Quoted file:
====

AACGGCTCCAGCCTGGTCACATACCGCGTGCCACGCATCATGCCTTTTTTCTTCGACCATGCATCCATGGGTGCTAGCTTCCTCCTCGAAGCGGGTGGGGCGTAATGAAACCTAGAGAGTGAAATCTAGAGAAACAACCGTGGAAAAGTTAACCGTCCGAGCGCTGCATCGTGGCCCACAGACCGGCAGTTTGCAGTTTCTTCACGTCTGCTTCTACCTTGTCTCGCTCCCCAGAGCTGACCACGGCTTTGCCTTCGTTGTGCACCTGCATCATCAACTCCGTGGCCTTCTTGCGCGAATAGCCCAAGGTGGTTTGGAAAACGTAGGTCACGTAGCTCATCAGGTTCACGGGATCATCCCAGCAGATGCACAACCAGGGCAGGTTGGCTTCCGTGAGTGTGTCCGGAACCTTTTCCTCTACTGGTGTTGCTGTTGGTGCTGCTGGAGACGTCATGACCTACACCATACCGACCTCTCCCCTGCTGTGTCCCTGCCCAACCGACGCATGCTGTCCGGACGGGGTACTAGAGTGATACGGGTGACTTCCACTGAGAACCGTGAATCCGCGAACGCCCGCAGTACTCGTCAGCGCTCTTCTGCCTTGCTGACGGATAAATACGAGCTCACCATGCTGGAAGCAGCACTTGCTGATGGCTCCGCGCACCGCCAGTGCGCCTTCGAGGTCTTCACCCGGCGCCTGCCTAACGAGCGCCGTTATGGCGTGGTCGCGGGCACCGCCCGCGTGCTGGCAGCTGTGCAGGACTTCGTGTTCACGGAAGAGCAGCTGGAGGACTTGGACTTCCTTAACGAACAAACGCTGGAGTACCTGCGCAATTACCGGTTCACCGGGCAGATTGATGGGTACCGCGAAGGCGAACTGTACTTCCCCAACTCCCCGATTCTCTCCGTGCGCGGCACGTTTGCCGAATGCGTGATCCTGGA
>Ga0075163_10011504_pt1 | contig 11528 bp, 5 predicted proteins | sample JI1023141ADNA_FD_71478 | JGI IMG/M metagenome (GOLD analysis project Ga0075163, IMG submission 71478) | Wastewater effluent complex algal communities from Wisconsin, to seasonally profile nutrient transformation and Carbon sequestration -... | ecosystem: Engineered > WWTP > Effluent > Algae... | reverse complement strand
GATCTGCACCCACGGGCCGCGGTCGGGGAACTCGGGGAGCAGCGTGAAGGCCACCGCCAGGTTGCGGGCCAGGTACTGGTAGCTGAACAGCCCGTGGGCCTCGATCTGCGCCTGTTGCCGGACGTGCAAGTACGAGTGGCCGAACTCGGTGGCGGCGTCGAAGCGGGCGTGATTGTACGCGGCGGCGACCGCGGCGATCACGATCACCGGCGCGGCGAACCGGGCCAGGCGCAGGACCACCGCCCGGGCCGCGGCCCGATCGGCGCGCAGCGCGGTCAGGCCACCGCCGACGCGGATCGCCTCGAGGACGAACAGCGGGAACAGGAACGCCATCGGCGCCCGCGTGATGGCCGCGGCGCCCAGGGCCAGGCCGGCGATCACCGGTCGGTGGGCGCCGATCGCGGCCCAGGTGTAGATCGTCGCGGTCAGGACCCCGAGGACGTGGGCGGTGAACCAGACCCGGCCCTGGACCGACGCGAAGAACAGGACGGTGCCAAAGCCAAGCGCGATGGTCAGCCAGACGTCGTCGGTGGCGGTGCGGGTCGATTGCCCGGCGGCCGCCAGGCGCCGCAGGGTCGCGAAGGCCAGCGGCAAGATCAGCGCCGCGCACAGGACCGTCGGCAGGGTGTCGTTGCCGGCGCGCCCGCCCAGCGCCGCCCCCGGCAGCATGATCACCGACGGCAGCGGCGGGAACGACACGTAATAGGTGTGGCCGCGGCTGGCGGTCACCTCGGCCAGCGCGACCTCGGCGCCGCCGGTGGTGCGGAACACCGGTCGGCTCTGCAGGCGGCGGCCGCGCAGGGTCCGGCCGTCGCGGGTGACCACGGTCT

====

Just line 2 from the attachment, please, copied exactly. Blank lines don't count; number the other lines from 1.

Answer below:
>Ga0075163_10011504_pt1 | contig 11528 bp, 5 predicted proteins | sample JI1023141ADNA_FD_71478 | JGI IMG/M metagenome (GOLD analysis project Ga0075163, IMG submission 71478) | Wastewater effluent complex algal communities from Wisconsin, to seasonally profile nutrient transformation and Carbon sequestration -... | ecosystem: Engineered > WWTP > Effluent > Algae... | reverse complement strand